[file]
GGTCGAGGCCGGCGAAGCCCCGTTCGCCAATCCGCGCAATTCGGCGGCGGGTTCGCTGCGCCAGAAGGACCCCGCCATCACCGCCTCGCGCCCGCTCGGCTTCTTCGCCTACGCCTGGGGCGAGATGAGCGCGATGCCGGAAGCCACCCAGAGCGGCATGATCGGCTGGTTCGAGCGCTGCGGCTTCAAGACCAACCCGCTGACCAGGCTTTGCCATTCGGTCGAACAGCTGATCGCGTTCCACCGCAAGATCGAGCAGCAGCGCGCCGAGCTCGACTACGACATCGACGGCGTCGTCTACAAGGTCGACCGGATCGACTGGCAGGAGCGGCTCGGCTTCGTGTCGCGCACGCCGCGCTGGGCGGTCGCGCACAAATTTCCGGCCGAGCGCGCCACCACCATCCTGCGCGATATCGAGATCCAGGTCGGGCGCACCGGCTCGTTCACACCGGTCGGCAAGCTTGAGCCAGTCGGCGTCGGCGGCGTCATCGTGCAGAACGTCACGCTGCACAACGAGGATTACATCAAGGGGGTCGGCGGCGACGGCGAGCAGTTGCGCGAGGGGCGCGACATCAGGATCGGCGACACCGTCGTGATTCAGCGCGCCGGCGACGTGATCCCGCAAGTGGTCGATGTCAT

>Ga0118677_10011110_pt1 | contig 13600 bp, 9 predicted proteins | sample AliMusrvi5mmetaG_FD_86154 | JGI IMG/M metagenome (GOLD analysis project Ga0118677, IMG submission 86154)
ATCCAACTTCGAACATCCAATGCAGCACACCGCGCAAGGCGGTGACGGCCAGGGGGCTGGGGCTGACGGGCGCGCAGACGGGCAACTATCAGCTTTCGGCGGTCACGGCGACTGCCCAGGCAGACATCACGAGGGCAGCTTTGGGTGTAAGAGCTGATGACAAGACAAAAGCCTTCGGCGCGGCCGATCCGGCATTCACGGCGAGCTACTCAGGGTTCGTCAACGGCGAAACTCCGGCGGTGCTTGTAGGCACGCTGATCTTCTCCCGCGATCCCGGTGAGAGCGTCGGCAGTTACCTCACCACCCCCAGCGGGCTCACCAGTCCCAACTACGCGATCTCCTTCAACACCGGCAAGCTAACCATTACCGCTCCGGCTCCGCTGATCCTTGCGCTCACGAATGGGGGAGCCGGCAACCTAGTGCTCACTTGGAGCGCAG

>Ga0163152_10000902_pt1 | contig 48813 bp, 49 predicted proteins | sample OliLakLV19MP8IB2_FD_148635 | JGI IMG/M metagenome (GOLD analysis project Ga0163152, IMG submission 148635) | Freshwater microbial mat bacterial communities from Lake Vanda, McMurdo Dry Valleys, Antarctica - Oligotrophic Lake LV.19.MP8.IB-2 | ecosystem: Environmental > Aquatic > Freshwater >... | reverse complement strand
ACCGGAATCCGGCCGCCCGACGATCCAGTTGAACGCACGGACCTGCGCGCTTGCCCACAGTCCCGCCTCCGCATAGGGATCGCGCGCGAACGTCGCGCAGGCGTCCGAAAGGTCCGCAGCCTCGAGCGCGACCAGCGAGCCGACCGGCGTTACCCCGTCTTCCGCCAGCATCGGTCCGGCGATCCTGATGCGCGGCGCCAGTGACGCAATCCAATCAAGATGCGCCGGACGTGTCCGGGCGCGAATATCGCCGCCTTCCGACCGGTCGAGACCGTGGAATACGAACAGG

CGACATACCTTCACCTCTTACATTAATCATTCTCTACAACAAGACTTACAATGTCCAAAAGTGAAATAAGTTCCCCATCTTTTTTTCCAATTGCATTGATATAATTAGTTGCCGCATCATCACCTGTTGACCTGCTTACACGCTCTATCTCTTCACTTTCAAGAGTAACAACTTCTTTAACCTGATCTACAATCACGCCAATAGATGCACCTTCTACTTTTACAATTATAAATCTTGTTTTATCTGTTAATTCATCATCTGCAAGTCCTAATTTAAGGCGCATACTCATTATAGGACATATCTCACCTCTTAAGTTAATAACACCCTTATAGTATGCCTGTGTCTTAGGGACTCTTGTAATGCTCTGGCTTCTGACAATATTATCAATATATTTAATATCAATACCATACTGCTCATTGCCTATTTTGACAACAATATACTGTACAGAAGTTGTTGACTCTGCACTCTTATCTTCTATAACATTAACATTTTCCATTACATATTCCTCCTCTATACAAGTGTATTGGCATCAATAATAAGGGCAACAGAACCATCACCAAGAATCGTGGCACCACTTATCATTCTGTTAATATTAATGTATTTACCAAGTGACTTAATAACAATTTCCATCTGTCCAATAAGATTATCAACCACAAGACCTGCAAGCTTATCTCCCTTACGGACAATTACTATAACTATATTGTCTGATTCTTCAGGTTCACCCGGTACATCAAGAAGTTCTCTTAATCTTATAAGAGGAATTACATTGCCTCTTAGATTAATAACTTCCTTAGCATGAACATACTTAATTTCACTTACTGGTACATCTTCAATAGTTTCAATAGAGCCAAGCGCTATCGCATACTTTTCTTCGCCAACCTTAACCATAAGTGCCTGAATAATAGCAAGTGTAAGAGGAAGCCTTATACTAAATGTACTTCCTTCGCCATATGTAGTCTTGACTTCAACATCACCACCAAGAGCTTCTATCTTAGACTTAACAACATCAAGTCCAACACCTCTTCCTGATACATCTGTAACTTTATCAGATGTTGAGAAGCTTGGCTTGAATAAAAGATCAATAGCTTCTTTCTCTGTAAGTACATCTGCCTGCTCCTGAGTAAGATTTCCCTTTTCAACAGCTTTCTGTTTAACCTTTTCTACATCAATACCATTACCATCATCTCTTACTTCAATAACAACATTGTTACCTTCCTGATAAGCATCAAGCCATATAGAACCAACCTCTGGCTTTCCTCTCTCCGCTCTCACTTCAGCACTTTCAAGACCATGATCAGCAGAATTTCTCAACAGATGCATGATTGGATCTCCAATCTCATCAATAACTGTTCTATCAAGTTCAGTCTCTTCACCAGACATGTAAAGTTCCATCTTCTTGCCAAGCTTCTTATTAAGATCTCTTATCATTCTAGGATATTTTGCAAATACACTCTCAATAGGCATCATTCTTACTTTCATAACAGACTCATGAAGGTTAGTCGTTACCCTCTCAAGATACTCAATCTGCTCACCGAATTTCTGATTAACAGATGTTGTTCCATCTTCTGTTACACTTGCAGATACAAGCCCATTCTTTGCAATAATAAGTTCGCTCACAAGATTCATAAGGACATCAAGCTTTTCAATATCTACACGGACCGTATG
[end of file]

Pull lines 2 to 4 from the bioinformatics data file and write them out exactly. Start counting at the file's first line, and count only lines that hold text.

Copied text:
>Ga0118677_10011110_pt1 | contig 13600 bp, 9 predicted proteins | sample AliMusrvi5mmetaG_FD_86154 | JGI IMG/M metagenome (GOLD analysis project Ga0118677, IMG submission 86154)
ATCCAACTTCGAACATCCAATGCAGCACACCGCGCAAGGCGGTGACGGCCAGGGGGCTGGGGCTGACGGGCGCGCAGACGGGCAACTATCAGCTTTCGGCGGTCACGGCGACTGCCCAGGCAGACATCACGAGGGCAGCTTTGGGTGTAAGAGCTGATGACAAGACAAAAGCCTTCGGCGCGGCCGATCCGGCATTCACGGCGAGCTACTCAGGGTTCGTCAACGGCGAAACTCCGGCGGTGCTTGTAGGCACGCTGATCTTCTCCCGCGATCCCGGTGAGAGCGTCGGCAGTTACCTCACCACCCCCAGCGGGCTCACCAGTCCCAACTACGCGATCTCCTTCAACACCGGCAAGCTAACCATTACCGCTCCGGCTCCGCTGATCCTTGCGCTCACGAATGGGGGAGCCGGCAACCTAGTGCTCACTTGGAGCGCAG

>Ga0163152_10000902_pt1 | contig 48813 bp, 49 predicted proteins | sample OliLakLV19MP8IB2_FD_148635 | JGI IMG/M metagenome (GOLD analysis project Ga0163152, IMG submission 148635) | Freshwater microbial mat bacterial communities from Lake Vanda, McMurdo Dry Valleys, Antarctica - Oligotrophic Lake LV.19.MP8.IB-2 | ecosystem: Environmental > Aquatic > Freshwater >... | reverse complement strand